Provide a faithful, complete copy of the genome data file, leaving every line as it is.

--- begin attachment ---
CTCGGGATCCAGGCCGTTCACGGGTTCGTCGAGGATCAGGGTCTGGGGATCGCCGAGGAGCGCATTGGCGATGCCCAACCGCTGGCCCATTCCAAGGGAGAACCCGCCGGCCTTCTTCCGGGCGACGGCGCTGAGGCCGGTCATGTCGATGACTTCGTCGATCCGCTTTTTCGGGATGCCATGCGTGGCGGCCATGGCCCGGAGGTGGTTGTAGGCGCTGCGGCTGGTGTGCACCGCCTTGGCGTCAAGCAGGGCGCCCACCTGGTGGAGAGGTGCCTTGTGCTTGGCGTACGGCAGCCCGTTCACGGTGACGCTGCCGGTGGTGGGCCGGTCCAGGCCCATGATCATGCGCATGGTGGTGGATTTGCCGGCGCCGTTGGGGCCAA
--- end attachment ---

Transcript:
CTCGGGATCCAGGCCGTTCACGGGTTCGTCGAGGATCAGGGTCTGGGGATCGCCGAGGAGCGCATTGGCGATGCCCAACCGCTGGCCCATTCCAAGGGAGAACCCGCCGGCCTTCTTCCGGGCGACGGCGCTGAGGCCGGTCATGTCGATGACTTCGTCGATCCGCTTTTTCGGGATGCCATGCGTGGCGGCCATGGCCCGGAGGTGGTTGTAGGCGCTGCGGCTGGTGTGCACCGCCTTGGCGTCAAGCAGGGCGCCCACCTGGTGGAGAGGTGCCTTGTGCTTGGCGTACGGCAGCCCGTTCACGGTGACGCTGCCGGTGGTGGGCCGGTCCAGGCCCATGATCATGCGCATGGTGGTGGATTTGCCGGCGCCGTTGGGGCCAA